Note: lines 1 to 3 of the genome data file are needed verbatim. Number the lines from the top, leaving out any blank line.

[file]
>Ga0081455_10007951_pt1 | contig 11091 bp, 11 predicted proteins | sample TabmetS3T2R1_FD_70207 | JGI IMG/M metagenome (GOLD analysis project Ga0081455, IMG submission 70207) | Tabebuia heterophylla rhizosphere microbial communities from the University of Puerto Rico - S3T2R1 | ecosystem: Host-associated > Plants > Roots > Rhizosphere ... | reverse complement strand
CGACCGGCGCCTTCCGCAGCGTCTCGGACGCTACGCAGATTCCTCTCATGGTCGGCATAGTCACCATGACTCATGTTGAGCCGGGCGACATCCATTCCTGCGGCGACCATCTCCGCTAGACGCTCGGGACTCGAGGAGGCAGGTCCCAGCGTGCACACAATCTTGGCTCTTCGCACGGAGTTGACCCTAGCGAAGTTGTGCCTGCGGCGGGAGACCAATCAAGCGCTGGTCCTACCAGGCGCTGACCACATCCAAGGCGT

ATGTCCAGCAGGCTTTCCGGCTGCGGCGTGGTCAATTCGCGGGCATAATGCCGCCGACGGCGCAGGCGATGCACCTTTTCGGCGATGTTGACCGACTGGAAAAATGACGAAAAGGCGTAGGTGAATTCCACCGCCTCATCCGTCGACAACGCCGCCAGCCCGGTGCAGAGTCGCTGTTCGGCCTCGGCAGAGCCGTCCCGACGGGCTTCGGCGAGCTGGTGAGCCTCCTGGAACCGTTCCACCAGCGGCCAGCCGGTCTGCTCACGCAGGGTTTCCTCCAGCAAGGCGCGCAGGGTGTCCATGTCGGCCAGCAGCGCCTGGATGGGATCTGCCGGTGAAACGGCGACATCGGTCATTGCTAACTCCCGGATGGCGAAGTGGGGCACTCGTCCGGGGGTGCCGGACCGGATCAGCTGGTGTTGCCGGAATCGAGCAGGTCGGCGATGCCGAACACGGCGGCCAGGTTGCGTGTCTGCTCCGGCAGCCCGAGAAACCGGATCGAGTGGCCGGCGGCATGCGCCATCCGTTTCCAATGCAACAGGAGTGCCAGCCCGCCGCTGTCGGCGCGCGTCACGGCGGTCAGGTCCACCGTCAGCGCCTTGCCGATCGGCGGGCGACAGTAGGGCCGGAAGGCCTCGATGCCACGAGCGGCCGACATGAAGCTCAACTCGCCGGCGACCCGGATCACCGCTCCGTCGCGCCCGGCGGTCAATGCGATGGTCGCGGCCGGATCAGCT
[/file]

>Ga0081455_10007951_pt1 | contig 11091 bp, 11 predicted proteins | sample TabmetS3T2R1_FD_70207 | JGI IMG/M metagenome (GOLD analysis project Ga0081455, IMG submission 70207) | Tabebuia heterophylla rhizosphere microbial communities from the University of Puerto Rico - S3T2R1 | ecosystem: Host-associated > Plants > Roots > Rhizosphere ... | reverse complement strand
CGACCGGCGCCTTCCGCAGCGTCTCGGACGCTACGCAGATTCCTCTCATGGTCGGCATAGTCACCATGACTCATGTTGAGCCGGGCGACATCCATTCCTGCGGCGACCATCTCCGCTAGACGCTCGGGACTCGAGGAGGCAGGTCCCAGCGTGCACACAATCTTGGCTCTTCGCACGGAGTTGACCCTAGCGAAGTTGTGCCTGCGGCGGGAGACCAATCAAGCGCTGGTCCTACCAGGCGCTGACCACATCCAAGGCGT

ATGTCCAGCAGGCTTTCCGGCTGCGGCGTGGTCAATTCGCGGGCATAATGCCGCCGACGGCGCAGGCGATGCACCTTTTCGGCGATGTTGACCGACTGGAAAAATGACGAAAAGGCGTAGGTGAATTCCACCGCCTCATCCGTCGACAACGCCGCCAGCCCGGTGCAGAGTCGCTGTTCGGCCTCGGCAGAGCCGTCCCGACGGGCTTCGGCGAGCTGGTGAGCCTCCTGGAACCGTTCCACCAGCGGCCAGCCGGTCTGCTCACGCAGGGTTTCCTCCAGCAAGGCGCGCAGGGTGTCCATGTCGGCCAGCAGCGCCTGGATGGGATCTGCCGGTGAAACGGCGACATCGGTCATTGCTAACTCCCGGATGGCGAAGTGGGGCACTCGTCCGGGGGTGCCGGACCGGATCAGCTGGTGTTGCCGGAATCGAGCAGGTCGGCGATGCCGAACACGGCGGCCAGGTTGCGTGTCTGCTCCGGCAGCCCGAGAAACCGGATCGAGTGGCCGGCGGCATGCGCCATCCGTTTCCAATGCAACAGGAGTGCCAGCCCGCCGCTGTCGGCGCGCGTCACGGCGGTCAGGTCCACCGTCAGCGCCTTGCCGATCGGCGGGCGACAGTAGGGCCGGAAGGCCTCGATGCCACGAGCGGCCGACATGAAGCTCAACTCGCCGGCGACCCGGATCACCGCTCCGTCGCGCCCGGCGGTCAATGCGATGGTCGCGGCCGGATCAGCT